Python File I/O
In this article, I will show you some points of Python File I/O subject.
Lately, one of my colleague give me a project, which will tells us the project’s average compile times. With that new project, we will able to see which project is taking much time and which isn’t. So, we can reduce the compile time and calculate the best effort for selecting and working on one of them.(We have lots of projects in one solution)
I took the job and started working on it. I decided to write python script.
Anyway, I would like to give you some python file I/O examples with help of knowladge which I gain while writing that script.
First of all, python has very generous and simple language, like English. Some says, if you know English, then you can write python 🙂
In this article, we will see basic operations of Python File I/O..
Anyway, we can create a file like this below code block:
myFile = open("orcunland.txt",'a+', newline="\r\n")
As you know, “a+” Opens a file for both appending and reading. The file pointer is at the end of the file if the file exists. The file opens in the append mode. If the file does not exist, it creates a new file for reading and writing.
Now, myFile is ready to take inputs and write them to it’s lines.
For that job, I need a function, which is simple as above one.
myFile.write("You shall not pass! \r\n")
And it’s done! Now myFile has it’s very first line. Instead, what it need is, lots of lines, which force us to use loops for that. No problem with that. See below:
for i in range(1,10):
myFile.write(i + "I will, demon!")
What will this code do? It will write my loops range and “I will, demon!” to myFile.
Anyway, after some inputs or outputs, we will close the file, because we don’t want to waste our additional memory used.
Like all the other functions, this is very easy too. See below:
This method is not entirely safe. If an exception occurs when we are performing some operation with the file, the code exits without closing the file. A safer way is to use a try…finally block.
# encoding utf-8 means, we will encode our file according to utf-8 standarts,
# for some keyboard entries
myFile = open("orcunland.txt",encoding = 'utf-8')
# perform file operations
This way, we are guaranteed that the file is properly closed even if an exception is raised, causing program flow to stop.
Reading From a File
To read the content of a file, we must open the file in reading mode. There are various methods available for this purpose. We can use the read(size) method to read in size number of data. If size parameter is not specified, it reads and returns up to the end of the file.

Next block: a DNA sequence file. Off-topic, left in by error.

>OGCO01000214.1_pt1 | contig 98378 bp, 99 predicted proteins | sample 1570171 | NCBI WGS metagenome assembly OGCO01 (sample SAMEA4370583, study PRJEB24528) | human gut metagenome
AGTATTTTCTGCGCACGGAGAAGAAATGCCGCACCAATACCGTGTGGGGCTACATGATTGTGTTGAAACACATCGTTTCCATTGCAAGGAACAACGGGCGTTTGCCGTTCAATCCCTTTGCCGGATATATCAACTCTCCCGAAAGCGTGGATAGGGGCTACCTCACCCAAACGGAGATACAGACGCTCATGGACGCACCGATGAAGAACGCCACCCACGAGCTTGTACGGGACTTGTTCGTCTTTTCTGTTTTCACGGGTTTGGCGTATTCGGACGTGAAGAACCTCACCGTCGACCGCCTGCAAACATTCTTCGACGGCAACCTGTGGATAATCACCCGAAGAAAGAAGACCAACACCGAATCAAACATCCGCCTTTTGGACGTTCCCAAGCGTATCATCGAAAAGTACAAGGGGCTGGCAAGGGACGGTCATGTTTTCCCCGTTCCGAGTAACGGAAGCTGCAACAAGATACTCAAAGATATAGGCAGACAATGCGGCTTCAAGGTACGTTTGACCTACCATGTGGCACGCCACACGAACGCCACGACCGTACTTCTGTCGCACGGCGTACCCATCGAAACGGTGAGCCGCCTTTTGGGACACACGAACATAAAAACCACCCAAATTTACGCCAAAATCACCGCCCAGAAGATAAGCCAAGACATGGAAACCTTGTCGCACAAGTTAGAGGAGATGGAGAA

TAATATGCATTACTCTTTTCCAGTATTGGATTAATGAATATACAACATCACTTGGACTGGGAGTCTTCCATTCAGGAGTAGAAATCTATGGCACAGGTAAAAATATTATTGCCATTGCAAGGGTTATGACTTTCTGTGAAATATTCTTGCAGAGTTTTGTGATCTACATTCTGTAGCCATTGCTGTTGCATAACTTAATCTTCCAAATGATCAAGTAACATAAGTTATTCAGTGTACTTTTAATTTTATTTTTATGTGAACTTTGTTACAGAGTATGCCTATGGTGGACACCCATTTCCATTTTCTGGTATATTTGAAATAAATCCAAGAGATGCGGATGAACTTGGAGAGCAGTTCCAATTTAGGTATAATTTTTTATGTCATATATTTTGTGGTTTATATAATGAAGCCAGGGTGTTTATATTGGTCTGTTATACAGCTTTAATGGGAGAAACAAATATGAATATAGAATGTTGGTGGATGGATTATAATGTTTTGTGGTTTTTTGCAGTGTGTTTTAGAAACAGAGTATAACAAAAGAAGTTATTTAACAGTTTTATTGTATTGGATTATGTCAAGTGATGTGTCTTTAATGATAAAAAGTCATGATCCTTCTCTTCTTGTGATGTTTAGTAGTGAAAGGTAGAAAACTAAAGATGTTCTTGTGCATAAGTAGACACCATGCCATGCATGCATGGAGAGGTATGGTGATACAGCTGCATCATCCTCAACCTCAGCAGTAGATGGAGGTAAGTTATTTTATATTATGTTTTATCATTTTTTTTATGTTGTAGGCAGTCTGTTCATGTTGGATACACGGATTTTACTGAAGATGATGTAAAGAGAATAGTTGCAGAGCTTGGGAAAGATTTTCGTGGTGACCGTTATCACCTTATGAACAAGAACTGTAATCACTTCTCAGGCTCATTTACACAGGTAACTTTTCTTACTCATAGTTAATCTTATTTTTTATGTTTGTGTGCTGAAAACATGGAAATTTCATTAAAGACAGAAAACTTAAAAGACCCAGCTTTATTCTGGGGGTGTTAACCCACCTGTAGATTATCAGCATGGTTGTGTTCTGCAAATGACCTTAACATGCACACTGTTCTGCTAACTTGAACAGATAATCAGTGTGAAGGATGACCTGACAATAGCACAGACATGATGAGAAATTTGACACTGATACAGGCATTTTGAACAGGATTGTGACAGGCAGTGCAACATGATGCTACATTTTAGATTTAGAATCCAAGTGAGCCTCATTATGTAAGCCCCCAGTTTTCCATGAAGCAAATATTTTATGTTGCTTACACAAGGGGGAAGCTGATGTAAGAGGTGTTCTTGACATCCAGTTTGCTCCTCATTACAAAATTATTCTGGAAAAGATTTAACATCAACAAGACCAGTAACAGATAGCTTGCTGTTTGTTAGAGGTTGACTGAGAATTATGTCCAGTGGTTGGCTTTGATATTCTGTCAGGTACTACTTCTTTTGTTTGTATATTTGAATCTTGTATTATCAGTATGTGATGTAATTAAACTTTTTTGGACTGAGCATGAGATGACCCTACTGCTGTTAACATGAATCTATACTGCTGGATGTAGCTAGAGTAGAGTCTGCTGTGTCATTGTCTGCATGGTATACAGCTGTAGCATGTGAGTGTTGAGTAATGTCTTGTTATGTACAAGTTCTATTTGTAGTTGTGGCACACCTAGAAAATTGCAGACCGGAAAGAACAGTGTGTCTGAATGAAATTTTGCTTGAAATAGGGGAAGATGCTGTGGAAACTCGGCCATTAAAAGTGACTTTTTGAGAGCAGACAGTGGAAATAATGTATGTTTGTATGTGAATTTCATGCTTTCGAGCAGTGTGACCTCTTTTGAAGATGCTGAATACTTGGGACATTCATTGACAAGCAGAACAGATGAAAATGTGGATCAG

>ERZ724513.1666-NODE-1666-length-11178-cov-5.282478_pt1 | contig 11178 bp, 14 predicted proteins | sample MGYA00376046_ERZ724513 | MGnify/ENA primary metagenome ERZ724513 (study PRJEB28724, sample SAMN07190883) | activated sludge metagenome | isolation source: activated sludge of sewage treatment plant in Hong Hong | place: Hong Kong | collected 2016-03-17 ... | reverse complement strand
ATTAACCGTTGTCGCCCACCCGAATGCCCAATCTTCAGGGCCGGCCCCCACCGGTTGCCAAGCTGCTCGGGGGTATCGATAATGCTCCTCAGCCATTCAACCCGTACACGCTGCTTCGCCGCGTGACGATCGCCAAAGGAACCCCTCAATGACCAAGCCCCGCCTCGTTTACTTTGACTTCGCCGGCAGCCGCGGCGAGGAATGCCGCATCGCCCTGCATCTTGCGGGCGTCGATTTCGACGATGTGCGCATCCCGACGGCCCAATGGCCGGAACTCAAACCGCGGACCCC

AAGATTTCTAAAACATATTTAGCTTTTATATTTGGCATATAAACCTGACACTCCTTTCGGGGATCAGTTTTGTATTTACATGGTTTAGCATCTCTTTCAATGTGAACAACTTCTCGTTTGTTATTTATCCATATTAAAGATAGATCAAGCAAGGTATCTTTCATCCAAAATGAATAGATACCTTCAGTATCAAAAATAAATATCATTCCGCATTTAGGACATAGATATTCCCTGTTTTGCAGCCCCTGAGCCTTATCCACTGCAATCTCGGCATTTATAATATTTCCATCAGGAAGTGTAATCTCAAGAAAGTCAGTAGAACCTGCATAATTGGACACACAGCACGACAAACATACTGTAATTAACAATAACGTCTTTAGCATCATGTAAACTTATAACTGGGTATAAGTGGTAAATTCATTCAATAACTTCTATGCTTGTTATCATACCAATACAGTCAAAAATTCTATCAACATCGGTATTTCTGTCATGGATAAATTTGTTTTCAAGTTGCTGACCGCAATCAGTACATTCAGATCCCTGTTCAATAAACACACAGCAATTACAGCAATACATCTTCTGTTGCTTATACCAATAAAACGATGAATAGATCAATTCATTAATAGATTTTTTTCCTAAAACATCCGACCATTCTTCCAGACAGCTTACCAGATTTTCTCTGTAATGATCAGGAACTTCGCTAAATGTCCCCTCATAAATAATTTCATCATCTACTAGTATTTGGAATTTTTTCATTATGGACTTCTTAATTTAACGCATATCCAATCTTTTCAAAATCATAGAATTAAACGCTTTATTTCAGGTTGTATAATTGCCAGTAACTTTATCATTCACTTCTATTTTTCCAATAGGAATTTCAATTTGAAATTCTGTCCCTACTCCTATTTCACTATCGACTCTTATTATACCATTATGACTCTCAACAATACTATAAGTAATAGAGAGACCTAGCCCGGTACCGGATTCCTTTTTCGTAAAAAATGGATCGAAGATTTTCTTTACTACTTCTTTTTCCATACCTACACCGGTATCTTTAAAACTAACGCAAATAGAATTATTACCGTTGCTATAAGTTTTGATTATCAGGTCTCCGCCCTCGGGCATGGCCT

myFile = open("test.txt",'r',encoding = 'utf-8')
myFile.read(4) # read the first 4 data
myFile.read(4) # read the next 4 data
myFile.read() # read in the rest till end of file
myFile.read() # further reading returns empty sting
We can see, that read() method returns newline as ‘\n’. Once the end of file is reached, we get empty string on further reading. We can change our current file cursor (position) using the seek() method. Similarly, the tell() method returns our current position (in number of bytes).
myFile.tell() # get the current file position
myFile.seek(0) # bring file cursor to initial position
print(myFile.read()) # read the entire file
We can read a file line-by-line using a for loop. This is both efficient and fast.
for line in myFile:
print(line, end = '')
The lines in file itself has a newline character ‘\n’. Moreover,the print() function also appends a newline by default. Hence, we specify the end parameter to avoid two newlines when printing.
Alternately, we can use readline() method to read individual lines of a file. This method reads a file till the newline, including the newline character.
'This is my first file\n'
'Goodmorning wishes you must have, my young padawan\n'
'Luke, I am your Father!\n'
Lastly, the readlines() method returns a list of remaining lines of the entire file. All these reading method return empty values when end of file (EOF) is reached.
Now, I want to share with you a method list which you can use for all of your projects.
close() : Close an open file. It has no effect if the file is already closed.
detach() : Separate the underlying binary buffer from the TextIOBase and return it.
fileno() : Return an integer number (file descriptor) of the file.
flush() : Flush the write buffer of the file stream.
isatty() : Return True if the file stream is interactive.
read(n) : Read atmost n characters form the file. Reads till end of file if it is negative or None.
readable() : Returns True if the file stream can be read from.
readline(n=-1) : Read and return one line from the file. Reads in at most n bytes if specified.
readlines(n=-1) : Read and return a list of lines from the file. Reads in at most n bytes/characters if specified.
seek(offset,from=SEEK_SET) : Change the file position to offset bytes, in reference to from (start, current, end).
seekable() : Returns True if the file stream supports random access.
tell() : Returns the current file location.
truncate(size=None) : Resize the file stream to size bytes. If size is not specified, resize to current location.
writable() : Returns True if the file stream can be written to.
write(s) : Write string s to the file and return the number of characters written.
writelines(lines) : Write a list of lines to the file.
Please, send me your feedbacks, so I can improve the quality of article.
['This is my first file\n', 'This file\n', 'contains three lines\n']